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Postby liriodendron » 12 May 2007, 00:44

The enchanting comments about Amyclas (of which I know nothing about firsthand - Lewis' references here are my only knowledge), remind me, oddly, of Puddleglum and his humble abode when the children first visit him (and indeed, his whole "casual" acceptance of his assignment to "ferry" the children in their task).


That's a good comparison, but in general their praise of the poor seems like the more modern concept of the Nobel Savage, and one of those things where the cultural man is willing to speak admiringly but would not actually want to be poor or live without civilization.

Ransom, I think, is unimpressed by Merlin not because he is poor but because he has more experience and a higher status than Merlin.



Thinking about allegories, I feel like I remember that medieval writers loved them and also did rather crazy allegories of Bible stories.

In general I wonder how they saw their allegories. Was Dante thinking, "This romance makes me think of how life progresses for a woman" (which I think would not at all be inappropiate) or did he actually believe that Lucan intended his story to have that meaning? Did he think that the story had a dual meaning or only the allegorical one?

The Biblical example that comes to mind is when Peter compares the flood and the ark to baptism and salvation. Did Peter concider the flood a piece of history that conveniently and incidently illustrated a spiritual concept or did he belive that the flood was engineered by God to reflect the spiritual reality?



I am finding it interesting that the late Romans and the Medievals had a better developed concept of what the afterlife looks like that we do. We really don't have much literature about what people do after they die.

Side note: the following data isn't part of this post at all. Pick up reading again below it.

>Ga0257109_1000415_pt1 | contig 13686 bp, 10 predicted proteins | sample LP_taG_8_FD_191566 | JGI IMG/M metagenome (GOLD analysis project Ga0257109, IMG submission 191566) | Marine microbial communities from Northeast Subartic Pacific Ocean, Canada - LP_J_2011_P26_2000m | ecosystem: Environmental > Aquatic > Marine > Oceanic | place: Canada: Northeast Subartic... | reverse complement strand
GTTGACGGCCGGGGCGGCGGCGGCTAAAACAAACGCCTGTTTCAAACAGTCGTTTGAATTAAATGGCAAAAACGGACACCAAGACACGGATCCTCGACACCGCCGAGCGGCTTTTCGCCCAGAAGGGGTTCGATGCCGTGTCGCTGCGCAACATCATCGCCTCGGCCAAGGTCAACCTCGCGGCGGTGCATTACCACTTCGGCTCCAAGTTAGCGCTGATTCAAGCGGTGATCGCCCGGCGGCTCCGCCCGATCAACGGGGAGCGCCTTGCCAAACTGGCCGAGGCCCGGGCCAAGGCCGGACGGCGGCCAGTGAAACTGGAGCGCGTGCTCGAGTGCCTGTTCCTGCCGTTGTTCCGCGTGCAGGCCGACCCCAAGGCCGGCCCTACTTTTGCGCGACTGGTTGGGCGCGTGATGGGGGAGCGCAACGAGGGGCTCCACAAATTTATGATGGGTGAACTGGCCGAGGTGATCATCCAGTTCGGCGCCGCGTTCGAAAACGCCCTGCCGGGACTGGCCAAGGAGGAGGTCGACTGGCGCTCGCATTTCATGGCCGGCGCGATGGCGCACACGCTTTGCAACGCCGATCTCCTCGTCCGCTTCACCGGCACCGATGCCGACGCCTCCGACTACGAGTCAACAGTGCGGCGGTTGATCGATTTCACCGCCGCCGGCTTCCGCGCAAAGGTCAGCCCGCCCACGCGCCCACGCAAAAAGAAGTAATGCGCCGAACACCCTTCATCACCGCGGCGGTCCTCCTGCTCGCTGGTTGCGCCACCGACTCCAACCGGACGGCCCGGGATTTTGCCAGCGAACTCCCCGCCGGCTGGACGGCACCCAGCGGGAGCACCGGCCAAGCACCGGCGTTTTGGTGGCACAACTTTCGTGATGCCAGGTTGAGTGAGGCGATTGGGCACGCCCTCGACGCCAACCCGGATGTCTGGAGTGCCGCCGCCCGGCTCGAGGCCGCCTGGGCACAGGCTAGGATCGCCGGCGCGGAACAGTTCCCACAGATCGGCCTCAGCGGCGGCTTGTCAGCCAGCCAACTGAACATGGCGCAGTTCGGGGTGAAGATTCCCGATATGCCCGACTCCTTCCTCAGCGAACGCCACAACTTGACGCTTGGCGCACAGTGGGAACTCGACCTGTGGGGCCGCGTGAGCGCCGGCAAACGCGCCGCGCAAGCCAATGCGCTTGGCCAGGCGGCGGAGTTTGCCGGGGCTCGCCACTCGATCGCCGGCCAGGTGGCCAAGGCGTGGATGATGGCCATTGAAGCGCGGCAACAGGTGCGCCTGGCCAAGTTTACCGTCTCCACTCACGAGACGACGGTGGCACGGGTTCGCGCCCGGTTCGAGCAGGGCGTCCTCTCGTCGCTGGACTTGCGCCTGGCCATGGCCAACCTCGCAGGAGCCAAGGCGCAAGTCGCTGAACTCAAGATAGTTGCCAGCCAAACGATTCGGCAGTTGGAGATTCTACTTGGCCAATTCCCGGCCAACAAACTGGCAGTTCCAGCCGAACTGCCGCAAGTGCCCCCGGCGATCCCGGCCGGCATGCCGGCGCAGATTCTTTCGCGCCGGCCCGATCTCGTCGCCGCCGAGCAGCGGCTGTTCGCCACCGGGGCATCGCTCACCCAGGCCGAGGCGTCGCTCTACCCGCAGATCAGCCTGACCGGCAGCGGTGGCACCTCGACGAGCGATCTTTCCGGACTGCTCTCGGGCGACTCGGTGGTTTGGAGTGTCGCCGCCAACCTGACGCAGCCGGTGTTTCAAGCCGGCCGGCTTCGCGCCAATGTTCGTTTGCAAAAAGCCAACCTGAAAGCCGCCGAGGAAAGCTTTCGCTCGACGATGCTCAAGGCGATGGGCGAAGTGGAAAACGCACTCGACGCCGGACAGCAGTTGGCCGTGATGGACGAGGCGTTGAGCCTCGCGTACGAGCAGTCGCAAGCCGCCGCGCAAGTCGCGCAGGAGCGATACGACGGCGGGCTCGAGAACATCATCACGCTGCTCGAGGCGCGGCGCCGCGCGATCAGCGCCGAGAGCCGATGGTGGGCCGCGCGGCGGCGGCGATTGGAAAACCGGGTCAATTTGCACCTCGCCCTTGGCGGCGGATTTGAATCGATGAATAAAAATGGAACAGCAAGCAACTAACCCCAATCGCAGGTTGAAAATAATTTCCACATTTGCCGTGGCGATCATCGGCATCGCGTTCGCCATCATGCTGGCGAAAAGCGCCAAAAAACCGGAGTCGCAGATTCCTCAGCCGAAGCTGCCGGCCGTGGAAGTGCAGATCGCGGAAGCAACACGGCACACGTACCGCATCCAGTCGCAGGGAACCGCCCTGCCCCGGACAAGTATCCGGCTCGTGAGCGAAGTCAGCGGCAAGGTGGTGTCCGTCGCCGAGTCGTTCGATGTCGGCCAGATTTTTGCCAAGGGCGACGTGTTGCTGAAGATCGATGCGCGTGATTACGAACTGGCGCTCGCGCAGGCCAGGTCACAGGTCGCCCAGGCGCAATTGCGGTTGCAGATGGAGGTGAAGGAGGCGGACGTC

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Postby Stanley Anderson » 14 May 2007, 14:52

liriodendron wrote:Ransom, I think, is unimpressed by Merlin not because he is poor but because he has more experience and a higher status than Merlin.


Perhaps, but it is true that Merlin is unimpressed and later mystified by Ransom's seeming poverty, dressed, as Merlin thinks, as a slave. Could it be more possibly related to the notion of those poor in appearance more easily recognize those things that are truly important and are not impressed with outward appearances?

Thinking about allegories, I feel like I remember that medieval writers loved them


Lewis certainly reaffirms this in TDI and in Studies in Medieval and Renaissance Literature

In general I wonder how they saw their allegories.


I suspect they "separated" them from the more literal meaning much less than we would tend to do, though they would tend to use them more deliberately and more pervasively than we too.

And since Lewis considered himself to be a kind of Medieaval dinosaur with that mindset, that is perhaps why we find nearly all his writings to be so infused with deeper meaning and richness and symbolism even if it is in some cases less "accessible" as in, say, Till We Have Faces than in the Narnia books. It is almost as if that way of thinking is part of his very being and nothing he writes can escape from it.

I am finding it interesting that the late Romans and the Medievals had a better developed concept of what the afterlife looks like that we do. We really don't have much literature about what people do after they die.


And with that observation, isn't it interesting that Lewis, who, as the Medieval dinosaur mentioned above, shows us precisely that sort of thing in several of his works, most notably at the end of The Last Battle, and The Great Divorce, but also in The Screwtape Letters to some degree, a bit in The Silver Chair, and Perelandra (if only the darker side of Weston's "rind"), and perhaps to some degree (though more in visions) in Till We Have Faces

--Stanley
…on a night of rain Frodo smelled a sweet fragrance on the air and heard the sound of singing that came over the water. And then it seemed to him that as in his dream in the house of Bombadil, the grey rain-curtain turned all to silver glass and was rolled back, and he beheld white shores and beyond them a fair green country under a swift sunrise.